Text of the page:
Open Access

Tracking Algorithms for Multistatic Sonar Systems

EURASIP Journal on Advances in Signal Processing20102010:461538

https://doi.org/10.1155/2010/461538

Received: 3 December 2009

Accepted: 23 June 2010

Published: 11 July 2010

Abstract

Activated reconnaissance systems based on target illumination are of high importance for surveillance tasks where targets are nonemitting. Multistatic configurations, where multiple illuminators and multiple receivers are located separately, are of particular interest. The fusion of measurements is a prerequisite for extracting and maintaining target tracks. The inherent ambiguity of the data makes the use of adequate algorithms, such as multiple hypothesis tracking, inevitable. For their design, the understanding of the residual clutter, the sensor resolution and the characteristic impact of the propagation medium is important. This leads to precise sensor models, which are able to determine the performance of the surveillance team. Incorporating these models in multihypothesis tracking leads to a situationally aware data fusion and tracking algorithm. Various implementations of this algorithm are evaluated with the help of simulated and measured data sets. Incorporating model knowledge leads to increased performance, but only if the model is in line with the physical reality: we need to find a compromise between refined and robust tracking models. Furthermore, to implement the model, which is inherently nonlinear for multistatic sonar, approximations have to be made. When engineering the multistatic tracking system, sensitivity studies help to tune model assumptions and approximations.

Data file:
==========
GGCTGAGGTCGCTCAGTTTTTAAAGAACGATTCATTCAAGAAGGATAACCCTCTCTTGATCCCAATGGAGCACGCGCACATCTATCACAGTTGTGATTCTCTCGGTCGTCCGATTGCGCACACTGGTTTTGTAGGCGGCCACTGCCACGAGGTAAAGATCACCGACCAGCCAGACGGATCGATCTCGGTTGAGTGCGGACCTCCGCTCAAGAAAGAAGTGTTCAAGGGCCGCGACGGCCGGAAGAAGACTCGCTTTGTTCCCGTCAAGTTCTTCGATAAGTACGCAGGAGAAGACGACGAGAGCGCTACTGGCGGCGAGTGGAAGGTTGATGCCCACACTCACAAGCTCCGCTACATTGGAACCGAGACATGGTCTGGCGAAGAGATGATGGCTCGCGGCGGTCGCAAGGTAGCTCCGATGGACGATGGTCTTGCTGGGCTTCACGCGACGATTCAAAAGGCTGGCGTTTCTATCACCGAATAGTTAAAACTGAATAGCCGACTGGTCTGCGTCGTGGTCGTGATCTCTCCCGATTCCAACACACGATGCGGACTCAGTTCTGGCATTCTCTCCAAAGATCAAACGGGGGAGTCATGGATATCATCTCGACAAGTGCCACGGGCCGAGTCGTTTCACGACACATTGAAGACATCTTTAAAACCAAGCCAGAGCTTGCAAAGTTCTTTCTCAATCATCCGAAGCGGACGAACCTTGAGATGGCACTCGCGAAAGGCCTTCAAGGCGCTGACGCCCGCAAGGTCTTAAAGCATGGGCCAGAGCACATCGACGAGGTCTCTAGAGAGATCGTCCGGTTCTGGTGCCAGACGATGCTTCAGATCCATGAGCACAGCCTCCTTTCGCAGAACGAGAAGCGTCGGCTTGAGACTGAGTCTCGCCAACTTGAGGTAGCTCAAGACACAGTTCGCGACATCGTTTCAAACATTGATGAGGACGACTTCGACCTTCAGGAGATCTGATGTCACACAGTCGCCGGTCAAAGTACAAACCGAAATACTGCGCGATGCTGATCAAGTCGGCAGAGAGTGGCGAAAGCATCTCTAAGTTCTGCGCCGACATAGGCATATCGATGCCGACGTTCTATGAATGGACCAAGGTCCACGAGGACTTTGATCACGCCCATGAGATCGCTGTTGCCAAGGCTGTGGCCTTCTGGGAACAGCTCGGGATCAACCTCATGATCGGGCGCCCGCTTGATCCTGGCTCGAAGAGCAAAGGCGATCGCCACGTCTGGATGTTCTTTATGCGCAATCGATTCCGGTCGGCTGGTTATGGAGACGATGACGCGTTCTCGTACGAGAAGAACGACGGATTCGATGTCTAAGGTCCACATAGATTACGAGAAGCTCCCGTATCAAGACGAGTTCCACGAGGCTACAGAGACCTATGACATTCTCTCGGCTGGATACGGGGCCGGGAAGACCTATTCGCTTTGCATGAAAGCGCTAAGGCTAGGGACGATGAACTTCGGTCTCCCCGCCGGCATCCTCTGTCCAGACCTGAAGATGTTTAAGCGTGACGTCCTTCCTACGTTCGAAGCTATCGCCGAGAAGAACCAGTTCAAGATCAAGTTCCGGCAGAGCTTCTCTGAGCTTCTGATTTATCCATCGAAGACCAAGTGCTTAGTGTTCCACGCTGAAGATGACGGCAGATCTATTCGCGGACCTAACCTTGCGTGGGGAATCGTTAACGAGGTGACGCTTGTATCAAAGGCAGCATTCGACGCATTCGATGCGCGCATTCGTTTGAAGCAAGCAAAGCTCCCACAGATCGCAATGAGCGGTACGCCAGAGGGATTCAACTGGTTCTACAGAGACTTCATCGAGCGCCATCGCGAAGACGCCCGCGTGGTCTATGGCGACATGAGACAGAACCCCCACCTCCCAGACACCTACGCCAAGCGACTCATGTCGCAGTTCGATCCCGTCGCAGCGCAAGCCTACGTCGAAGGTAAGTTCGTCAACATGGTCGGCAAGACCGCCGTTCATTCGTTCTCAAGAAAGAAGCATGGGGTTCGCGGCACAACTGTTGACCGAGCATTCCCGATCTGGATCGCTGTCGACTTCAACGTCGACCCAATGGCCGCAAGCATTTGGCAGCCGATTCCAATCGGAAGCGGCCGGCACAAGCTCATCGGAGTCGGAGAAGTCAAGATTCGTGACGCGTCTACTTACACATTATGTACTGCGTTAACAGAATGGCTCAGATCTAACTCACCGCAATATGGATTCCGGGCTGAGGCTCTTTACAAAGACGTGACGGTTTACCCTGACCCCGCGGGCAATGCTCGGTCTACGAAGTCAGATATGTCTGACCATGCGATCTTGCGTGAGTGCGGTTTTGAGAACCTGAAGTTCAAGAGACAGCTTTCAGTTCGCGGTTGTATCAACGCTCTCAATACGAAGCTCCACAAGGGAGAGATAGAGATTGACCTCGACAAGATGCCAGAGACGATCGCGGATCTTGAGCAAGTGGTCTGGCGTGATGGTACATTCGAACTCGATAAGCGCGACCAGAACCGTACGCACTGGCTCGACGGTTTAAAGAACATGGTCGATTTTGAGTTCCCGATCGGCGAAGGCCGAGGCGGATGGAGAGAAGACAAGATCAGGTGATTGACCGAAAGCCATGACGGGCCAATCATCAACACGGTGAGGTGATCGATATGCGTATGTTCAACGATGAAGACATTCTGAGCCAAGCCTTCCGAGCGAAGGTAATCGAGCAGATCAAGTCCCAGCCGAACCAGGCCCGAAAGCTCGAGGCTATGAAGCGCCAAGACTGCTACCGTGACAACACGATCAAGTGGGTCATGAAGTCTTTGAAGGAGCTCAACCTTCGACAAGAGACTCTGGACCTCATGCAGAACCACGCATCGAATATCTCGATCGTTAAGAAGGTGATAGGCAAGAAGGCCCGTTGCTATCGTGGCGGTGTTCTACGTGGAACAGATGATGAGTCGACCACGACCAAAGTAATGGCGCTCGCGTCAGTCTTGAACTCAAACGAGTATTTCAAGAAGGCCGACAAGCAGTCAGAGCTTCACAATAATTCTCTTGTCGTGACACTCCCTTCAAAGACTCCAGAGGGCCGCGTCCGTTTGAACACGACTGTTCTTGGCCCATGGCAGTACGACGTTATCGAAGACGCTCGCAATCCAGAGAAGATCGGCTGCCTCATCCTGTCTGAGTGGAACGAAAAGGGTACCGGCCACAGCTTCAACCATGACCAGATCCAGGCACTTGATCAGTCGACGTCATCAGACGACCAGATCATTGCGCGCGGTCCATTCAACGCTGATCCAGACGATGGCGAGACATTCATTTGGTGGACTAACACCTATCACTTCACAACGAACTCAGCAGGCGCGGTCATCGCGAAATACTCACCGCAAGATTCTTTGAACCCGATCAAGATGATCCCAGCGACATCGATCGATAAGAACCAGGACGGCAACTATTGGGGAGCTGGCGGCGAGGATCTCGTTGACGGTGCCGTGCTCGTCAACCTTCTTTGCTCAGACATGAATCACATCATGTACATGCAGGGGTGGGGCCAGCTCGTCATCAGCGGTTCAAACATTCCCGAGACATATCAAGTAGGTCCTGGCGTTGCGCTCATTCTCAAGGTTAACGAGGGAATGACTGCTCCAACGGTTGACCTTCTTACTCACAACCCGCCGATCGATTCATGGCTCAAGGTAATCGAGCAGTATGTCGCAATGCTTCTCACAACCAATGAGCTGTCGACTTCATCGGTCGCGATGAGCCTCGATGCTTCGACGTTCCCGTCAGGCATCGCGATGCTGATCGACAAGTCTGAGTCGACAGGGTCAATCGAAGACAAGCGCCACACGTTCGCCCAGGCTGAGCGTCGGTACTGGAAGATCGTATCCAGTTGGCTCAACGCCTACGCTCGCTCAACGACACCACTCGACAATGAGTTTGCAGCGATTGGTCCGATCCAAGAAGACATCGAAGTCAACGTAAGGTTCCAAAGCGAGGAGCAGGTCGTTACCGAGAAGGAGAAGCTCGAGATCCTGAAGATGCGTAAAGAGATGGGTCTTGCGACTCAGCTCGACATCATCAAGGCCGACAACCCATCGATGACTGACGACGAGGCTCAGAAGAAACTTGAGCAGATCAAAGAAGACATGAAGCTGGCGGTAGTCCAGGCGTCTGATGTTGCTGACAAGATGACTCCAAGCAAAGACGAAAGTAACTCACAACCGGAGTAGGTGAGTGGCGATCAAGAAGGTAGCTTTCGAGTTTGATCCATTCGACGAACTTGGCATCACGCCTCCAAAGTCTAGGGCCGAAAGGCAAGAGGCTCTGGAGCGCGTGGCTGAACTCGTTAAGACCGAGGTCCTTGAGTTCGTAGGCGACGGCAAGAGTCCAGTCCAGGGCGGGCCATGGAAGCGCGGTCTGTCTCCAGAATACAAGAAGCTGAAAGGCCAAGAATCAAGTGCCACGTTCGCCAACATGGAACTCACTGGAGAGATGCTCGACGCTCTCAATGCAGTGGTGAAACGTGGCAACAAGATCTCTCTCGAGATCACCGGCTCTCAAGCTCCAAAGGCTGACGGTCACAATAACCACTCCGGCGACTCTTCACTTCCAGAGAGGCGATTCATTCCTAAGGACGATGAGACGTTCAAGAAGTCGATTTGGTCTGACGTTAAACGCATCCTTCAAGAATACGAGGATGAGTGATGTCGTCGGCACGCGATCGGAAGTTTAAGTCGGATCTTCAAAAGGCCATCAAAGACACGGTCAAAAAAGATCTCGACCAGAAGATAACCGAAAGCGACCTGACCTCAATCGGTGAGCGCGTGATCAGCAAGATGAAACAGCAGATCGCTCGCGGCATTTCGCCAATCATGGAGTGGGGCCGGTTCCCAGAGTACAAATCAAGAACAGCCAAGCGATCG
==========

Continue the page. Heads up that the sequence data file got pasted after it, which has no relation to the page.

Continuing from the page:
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Authors’ Affiliations

(1)
Department of Sensor Data and Information Fusion (SDF), Fraunhofer FKIE
(2)
NATO Undersea Research Centre (NURC)

Copyright

© M. Daun and F. Ehlers. 2010

This article is published under license to BioMed Central Ltd. This is an open access article distributed under the Creative Commons Attribution License, which permits unrestricted use, distribution, and reproduction in any medium, provided the original work is properly cited.